Mould Control in Toronto, GTA and all of Ontario

Microscopic Mould
Gone are the days when Mould (or Mold - both spellings are acceptable) was simply the ‘nasty black stuff’ growing on a wall that was cleaned up with some bleach.  Today we are more aware of indoor air quality and that exposure to mould can cause a wide variety of illnesses. Symptoms such as allergenic reactions or asthma attacks, can progress into severe and chronic ailments with prolonged exposure. 
It doesn't matter where you live: Mississauga, Waterloo or Barrie, mould is everywhere. It’s in the air we breathe and grows on virtually any surface. In fact there are over 1,000 species of mold in Canada. So what can you do to protect yourself from mould and maintain reasonable indoor air quality?
'Black' Mould in house in Toronto
Control the Moisture, Control the Mould.
Mould requires water to grow, so it is important to prevent moisture problems in buildings. When poor ventilation is mixed with high humidity, often caused by leaking roofs and basements, the right environment for mould growth is created. Under these conditions visible mould can appear in 24 hours and will flourish, if left unchecked, eventually becoming airborne spores.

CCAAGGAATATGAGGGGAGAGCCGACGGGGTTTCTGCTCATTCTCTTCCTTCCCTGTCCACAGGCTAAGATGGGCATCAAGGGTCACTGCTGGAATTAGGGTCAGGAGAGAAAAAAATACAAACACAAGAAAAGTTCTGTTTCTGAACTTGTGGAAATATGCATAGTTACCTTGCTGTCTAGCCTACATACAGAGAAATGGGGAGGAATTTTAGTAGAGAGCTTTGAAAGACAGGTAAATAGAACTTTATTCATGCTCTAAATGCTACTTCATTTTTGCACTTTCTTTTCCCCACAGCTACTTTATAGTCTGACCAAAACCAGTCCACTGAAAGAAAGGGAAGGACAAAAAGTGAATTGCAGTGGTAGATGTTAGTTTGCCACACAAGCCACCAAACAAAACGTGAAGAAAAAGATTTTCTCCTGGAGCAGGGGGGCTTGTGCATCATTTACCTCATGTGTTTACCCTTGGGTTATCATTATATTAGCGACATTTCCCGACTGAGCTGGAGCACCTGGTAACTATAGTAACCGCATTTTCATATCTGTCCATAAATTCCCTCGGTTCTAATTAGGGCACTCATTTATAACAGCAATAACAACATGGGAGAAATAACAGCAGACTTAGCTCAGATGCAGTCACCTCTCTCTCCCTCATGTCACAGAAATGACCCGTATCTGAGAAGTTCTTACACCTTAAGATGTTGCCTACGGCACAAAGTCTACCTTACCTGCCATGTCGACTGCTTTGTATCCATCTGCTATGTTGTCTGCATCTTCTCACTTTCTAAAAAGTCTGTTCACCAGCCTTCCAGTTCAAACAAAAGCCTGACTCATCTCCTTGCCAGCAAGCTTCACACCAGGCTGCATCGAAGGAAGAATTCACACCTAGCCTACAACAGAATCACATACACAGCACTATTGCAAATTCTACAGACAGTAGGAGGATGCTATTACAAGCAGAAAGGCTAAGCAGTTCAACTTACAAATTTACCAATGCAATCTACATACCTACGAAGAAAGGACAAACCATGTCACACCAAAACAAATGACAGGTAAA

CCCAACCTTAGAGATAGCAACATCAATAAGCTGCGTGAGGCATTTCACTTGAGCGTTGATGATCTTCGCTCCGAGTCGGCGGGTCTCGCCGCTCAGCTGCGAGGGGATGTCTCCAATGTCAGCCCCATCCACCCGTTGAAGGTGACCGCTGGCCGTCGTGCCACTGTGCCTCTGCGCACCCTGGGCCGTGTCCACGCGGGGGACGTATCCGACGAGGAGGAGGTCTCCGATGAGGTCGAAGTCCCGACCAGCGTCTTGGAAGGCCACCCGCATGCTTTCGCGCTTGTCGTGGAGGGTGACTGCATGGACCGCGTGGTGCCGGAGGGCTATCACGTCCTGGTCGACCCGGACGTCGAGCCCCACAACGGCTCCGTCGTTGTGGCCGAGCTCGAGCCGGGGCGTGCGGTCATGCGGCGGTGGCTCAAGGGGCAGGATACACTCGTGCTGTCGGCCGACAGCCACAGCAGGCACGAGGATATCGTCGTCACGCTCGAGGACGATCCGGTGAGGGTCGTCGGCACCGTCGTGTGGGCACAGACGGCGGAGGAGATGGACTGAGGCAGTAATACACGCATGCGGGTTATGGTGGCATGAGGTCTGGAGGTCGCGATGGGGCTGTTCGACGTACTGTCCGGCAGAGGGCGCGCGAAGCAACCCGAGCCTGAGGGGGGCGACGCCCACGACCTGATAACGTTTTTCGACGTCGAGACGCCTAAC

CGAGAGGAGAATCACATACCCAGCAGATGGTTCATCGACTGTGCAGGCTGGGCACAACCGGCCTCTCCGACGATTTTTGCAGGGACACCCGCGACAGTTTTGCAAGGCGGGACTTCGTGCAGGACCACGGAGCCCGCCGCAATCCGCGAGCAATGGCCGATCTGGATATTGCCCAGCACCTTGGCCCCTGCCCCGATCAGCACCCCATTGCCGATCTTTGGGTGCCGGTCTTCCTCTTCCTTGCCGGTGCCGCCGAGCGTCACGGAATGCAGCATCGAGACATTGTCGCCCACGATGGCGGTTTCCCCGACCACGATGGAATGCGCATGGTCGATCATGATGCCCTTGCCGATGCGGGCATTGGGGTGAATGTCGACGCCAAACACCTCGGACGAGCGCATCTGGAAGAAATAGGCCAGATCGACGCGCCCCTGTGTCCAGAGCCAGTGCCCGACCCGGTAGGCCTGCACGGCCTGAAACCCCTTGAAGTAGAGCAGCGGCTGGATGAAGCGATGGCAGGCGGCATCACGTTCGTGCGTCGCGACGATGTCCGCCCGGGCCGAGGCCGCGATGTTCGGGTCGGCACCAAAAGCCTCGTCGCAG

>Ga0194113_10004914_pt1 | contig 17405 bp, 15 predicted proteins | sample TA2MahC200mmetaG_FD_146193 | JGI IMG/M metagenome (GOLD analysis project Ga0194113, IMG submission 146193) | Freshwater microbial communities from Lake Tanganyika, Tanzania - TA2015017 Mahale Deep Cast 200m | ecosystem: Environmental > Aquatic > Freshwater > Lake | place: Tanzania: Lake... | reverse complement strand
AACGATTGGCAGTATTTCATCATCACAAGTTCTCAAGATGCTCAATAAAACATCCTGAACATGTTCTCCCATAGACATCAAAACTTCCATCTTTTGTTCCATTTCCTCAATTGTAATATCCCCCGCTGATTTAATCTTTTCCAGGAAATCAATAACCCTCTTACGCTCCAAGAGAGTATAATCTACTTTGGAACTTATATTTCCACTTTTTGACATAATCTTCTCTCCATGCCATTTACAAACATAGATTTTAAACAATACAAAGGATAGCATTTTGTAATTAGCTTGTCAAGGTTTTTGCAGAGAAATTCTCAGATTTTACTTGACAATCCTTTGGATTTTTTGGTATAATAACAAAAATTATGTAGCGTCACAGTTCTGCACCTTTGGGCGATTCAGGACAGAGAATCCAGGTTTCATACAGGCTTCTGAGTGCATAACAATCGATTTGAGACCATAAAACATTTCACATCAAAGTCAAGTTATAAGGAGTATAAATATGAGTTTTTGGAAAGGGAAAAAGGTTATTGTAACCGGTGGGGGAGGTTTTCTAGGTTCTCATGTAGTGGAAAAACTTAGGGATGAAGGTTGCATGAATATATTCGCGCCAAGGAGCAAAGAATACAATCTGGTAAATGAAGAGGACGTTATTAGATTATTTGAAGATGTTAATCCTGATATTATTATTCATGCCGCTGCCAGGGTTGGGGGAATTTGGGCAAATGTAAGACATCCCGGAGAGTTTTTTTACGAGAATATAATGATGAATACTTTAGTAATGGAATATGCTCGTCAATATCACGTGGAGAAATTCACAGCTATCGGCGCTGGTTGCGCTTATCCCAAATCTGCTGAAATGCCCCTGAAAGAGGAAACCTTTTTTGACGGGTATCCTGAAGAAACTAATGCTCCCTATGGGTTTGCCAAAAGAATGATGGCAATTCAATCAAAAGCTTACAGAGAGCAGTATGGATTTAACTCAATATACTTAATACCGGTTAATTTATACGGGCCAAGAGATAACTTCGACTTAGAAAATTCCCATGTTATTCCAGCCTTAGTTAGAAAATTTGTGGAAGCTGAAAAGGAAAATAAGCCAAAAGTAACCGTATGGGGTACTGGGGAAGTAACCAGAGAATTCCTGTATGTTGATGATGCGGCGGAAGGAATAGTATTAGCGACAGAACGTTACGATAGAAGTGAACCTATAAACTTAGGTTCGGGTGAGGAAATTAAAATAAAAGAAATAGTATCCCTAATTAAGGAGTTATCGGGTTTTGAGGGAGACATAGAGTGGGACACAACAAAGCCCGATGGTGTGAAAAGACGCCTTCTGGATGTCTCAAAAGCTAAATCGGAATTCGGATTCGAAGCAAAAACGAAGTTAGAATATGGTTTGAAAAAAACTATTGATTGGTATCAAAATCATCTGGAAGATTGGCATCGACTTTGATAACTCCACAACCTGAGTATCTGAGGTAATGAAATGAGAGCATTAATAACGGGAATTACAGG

"Grow Op" home in Markham
 What do you do if you see or suspect you have mould? It is recommended you get a qualified mold inspector to do an assessment. Many home owners have unwittingly made their mould situation worst by attempt to remedy the problem themselves.  
The inspector will test and safely remove the mould, while keeping everything outside the contamination area free from spores.  Indoor air quality testing performed before and after the clean-up, will confirm the mould has been effectively removed.

Thanks to Ross Sullivan of for contributing to this blog. is Canada's leading mold inspection and removal firm.